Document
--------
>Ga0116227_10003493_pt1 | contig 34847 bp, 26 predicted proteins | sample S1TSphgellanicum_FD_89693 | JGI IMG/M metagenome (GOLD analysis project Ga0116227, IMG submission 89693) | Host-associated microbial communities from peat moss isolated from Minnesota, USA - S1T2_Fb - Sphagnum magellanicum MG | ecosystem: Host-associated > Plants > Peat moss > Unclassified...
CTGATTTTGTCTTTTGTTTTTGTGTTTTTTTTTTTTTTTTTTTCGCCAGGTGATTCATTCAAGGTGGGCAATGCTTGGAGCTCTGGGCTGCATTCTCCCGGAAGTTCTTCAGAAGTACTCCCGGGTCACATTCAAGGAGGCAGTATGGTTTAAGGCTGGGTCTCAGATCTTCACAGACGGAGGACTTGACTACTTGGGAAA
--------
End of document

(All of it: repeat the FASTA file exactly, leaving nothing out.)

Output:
>Ga0116227_10003493_pt1 | contig 34847 bp, 26 predicted proteins | sample S1TSphgellanicum_FD_89693 | JGI IMG/M metagenome (GOLD analysis project Ga0116227, IMG submission 89693) | Host-associated microbial communities from peat moss isolated from Minnesota, USA - S1T2_Fb - Sphagnum magellanicum MG | ecosystem: Host-associated > Plants > Peat moss > Unclassified...
CTGATTTTGTCTTTTGTTTTTGTGTTTTTTTTTTTTTTTTTTTCGCCAGGTGATTCATTCAAGGTGGGCAATGCTTGGAGCTCTGGGCTGCATTCTCCCGGAAGTTCTTCAGAAGTACTCCCGGGTCACATTCAAGGAGGCAGTATGGTTTAAGGCTGGGTCTCAGATCTTCACAGACGGAGGACTTGACTACTTGGGAAA